ice cream sandwich
at the end of the first grade, our parents told my older brother, younger sister and I that we were moving. at six years of age, moving registered to me as the knowledge that we had to pack up the furniture in our upstairs apartment, the northwest one with a balcony.
the northwest one where we could watch traffic sitting on the 10 freeway like stalled bumper cars, where we could watch fireflies flicker like Stranger Things twinkle lights, the one with a backyard where a career of scraping my knees began with catching ants and drawing chalkboard figures on pavements, a living room that would one day see my brother and I scratch our upper eyes and leave kindred cut marks.
this other part of Los Angeles, the center, was walking distance to the famous Crenshaw High school, the one my mother said ‘no’ to my attending to as a teen, of which I swore I’d never forget it, until I found life and culture at its rival – her Alma mater and my maternal grandmothers’.
what does this have to do with coffee? let’s continue.
when we moved into the new house, it meant my mother would no longer walk us to school because now we lived across from one. she could and did, watch us leave the burgundy porch; cross the green lawn, past the wood station wagon, watch us look both ways and walk through the schools backside to the grade school bungalows.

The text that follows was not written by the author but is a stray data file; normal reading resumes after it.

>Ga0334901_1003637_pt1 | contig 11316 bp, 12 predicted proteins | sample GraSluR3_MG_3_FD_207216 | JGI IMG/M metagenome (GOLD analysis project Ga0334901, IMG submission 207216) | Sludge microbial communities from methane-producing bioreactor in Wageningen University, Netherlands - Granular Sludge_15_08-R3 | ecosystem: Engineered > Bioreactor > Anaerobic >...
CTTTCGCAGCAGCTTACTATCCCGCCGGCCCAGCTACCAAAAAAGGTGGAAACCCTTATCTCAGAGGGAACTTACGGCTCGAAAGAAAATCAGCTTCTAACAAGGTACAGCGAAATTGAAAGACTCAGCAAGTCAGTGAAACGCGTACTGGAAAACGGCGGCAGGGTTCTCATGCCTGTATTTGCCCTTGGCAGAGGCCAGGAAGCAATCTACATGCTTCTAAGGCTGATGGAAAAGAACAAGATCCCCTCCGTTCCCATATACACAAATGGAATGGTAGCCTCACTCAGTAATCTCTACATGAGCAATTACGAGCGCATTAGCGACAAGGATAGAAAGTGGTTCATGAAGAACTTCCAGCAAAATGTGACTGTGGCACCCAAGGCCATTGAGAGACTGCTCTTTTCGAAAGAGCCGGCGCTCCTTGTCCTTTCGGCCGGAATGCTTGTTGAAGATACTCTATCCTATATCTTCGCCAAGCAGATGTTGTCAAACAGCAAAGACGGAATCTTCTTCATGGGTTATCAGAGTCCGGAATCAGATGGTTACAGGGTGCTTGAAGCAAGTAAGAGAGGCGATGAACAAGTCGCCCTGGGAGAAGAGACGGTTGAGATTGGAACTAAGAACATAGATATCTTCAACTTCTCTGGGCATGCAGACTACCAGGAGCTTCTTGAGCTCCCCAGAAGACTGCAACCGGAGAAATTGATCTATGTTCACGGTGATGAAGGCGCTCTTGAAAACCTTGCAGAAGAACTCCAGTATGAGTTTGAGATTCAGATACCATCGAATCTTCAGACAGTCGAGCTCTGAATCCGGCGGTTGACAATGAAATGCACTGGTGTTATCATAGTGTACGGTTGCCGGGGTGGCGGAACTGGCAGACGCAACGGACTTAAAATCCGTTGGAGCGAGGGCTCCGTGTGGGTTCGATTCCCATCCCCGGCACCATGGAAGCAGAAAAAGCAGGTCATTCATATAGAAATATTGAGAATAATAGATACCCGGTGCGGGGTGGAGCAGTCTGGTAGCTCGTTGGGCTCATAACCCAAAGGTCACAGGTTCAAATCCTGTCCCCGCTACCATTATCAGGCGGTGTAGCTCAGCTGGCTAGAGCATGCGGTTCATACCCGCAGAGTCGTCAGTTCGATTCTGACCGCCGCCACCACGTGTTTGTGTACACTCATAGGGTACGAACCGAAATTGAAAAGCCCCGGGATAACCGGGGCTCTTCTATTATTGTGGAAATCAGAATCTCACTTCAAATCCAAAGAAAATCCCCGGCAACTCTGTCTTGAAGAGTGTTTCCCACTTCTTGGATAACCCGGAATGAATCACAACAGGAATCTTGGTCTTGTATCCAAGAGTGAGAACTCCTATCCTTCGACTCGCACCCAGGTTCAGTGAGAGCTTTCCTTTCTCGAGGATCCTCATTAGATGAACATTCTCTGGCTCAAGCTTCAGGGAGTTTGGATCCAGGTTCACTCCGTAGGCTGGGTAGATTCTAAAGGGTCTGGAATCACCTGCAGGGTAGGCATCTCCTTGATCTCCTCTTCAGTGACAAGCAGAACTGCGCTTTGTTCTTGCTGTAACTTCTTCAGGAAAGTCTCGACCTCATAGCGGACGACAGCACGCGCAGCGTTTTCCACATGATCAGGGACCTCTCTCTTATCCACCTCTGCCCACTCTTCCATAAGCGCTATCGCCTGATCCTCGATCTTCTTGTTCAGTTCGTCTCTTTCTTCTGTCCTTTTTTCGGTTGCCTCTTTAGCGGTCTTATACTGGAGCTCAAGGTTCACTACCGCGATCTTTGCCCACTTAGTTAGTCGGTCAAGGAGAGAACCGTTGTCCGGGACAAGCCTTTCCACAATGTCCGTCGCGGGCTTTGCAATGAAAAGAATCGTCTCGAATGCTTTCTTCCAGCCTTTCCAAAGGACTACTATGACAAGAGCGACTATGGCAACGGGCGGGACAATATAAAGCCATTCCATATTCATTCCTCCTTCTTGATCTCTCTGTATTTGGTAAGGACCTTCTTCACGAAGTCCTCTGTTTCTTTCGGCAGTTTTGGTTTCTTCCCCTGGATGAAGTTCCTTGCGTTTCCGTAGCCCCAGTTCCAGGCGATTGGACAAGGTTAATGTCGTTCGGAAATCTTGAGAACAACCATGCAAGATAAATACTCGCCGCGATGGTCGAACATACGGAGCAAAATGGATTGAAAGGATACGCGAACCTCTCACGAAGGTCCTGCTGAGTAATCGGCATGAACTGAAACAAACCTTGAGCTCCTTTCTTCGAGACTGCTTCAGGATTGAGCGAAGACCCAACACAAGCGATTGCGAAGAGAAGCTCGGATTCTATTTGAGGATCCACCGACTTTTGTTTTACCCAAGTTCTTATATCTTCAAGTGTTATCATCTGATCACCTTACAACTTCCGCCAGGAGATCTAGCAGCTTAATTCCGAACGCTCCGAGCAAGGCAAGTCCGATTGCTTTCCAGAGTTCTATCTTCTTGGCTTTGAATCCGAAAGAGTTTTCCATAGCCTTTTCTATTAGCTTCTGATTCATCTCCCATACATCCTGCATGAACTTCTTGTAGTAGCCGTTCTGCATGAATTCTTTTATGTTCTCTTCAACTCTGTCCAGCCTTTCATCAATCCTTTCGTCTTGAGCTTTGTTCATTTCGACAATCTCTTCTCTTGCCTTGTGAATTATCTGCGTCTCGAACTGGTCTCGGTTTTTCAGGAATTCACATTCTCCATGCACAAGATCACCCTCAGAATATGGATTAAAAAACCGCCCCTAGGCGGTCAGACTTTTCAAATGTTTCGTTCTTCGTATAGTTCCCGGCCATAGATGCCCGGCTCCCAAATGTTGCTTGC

that first summer in the house might as well have been like a new country: new kids, new block games, new slang, new hideouts and new ice cream truck.
over the course of that summer, their ice cream truck daily announced itself with a jingle, down my new block, calling fresh donuts, Cherry Bomb pops, Now-Or-Laters, push-ups and Neapolitan Ice Cream sandwiches.
there was something about always choosing an ice cream sandwich and being the one having to clean her hands underneath the water hose, because I wasn’t “going to keep running in and out of the house,” my mom said.
during the first week of the beginning of second grade, an ice cream sandwich arrived on our lunch trays, it reminded me of the just finished summer and all the memories that came in our new neighborhood including the differences about me that forged friendships that lasted a lifetime.
because of memory, now this country, this school, this cafeteria didn’t feel foreign anymore.
here I am, across from one of my college hangouts The Venice Grind having a vanilla latte and all I can taste is a Neapolitan Ice Cream Sandwich. It feels like summer, that summer and this coffee is a water hose of memories.